We passed through a living room furnished in a style I had come to associate with older people. The sofa had an afghan blanket draped over its back and a dark, solid colored Queen Anne chair sat next to an unused fireplace. The mantle was cluttered with an eclectic mis of several photos, some porcelain figurines and an antique clock. A floor lamp provided soft lighting.

We entered a small back bedroom where a frail looking old man lay in the bed with a blanket pulled up to his chin. He wore a blank stare on his ashen, skeletal face. His breating was shallow; he was barely alive.

The trappings of illness were all around the bed. The nightstand was littered with a large number of pill vials. An oxygen bottle stood nearby, its thin plastic hose. with facemask attached, rested on the blanket.

I asked the woman why she called for the police. She simply shrugged and nodded sadly toward her husband, indicating it was his request. I looked at him and he stared intently into my eyes. He seemed relaxed now. I didn't understand the suddenly-calm expression on his face.

I looked around the room again. A dresser stood along the wall to the left of the bed. On it were the usual memorabilia-ornate perfume bottles, a white porcelain pin case and a wooden jewelry tray. There were also several photos in simple frames. One caught my eye and I walked to the dresser for a closer look. The picture showed a young man wearing a police uniform. It was unmistakably a photo of the man in the bed. I knew then why I was there.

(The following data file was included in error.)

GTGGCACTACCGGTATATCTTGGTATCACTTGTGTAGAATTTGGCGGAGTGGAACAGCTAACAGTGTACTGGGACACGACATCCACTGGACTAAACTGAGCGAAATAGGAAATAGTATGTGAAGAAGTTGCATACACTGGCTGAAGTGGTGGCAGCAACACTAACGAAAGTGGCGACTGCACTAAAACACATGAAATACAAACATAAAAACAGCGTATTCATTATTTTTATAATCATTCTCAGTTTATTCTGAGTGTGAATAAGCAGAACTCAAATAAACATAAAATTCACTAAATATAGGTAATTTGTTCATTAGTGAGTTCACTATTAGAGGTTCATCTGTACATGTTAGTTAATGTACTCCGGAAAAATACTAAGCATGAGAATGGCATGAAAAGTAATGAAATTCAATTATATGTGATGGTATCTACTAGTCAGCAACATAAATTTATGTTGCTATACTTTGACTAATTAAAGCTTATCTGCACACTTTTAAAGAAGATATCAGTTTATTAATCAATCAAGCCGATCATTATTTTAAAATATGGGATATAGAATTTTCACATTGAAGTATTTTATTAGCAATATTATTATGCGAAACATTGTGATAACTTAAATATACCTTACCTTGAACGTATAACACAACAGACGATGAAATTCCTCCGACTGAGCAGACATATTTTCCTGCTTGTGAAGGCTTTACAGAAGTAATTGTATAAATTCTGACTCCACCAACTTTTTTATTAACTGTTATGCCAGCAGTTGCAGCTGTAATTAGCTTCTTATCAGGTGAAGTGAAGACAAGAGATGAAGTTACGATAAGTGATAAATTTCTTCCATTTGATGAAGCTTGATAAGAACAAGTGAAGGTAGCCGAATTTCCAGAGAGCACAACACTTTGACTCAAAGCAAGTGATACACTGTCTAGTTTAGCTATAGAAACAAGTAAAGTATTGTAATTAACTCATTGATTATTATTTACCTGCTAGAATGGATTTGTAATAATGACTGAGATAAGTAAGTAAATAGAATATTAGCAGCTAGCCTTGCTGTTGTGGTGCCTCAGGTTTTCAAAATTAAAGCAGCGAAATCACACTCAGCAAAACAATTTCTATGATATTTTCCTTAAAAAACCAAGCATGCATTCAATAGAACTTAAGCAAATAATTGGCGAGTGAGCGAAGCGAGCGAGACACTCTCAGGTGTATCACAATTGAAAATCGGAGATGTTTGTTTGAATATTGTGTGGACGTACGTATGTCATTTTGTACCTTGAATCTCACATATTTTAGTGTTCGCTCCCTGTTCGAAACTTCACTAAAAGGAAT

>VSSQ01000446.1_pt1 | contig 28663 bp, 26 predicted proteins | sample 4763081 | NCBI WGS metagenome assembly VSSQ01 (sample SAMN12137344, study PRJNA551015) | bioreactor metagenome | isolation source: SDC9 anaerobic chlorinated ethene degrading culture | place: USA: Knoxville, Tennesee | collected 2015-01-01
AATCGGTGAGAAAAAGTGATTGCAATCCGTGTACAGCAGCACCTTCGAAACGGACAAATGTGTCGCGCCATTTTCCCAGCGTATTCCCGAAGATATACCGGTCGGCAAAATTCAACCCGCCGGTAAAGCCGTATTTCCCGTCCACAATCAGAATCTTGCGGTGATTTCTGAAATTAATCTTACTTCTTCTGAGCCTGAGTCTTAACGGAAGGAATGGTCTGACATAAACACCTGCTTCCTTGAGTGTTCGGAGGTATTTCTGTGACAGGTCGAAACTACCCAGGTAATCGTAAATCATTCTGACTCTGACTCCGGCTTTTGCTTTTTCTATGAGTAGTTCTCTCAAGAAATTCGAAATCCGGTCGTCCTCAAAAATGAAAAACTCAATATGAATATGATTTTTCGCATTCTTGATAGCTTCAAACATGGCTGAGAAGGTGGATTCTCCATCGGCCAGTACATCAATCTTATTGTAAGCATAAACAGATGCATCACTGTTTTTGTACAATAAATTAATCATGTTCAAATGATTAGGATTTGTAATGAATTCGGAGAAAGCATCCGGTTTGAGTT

I looked at the old man and he motioned with his head toward the side of his bed. I walked over and stood beside him. He slid a thin arm from under the covers and took my hand. Soon, I felt his hand go limp. I looked at his face. There was no fear there. I saw only peace.

He knew he was dying; he was aware his time was very near. I know now that he was afraid of what was about to happen and he wanted the protection of a fellow cop on his journey.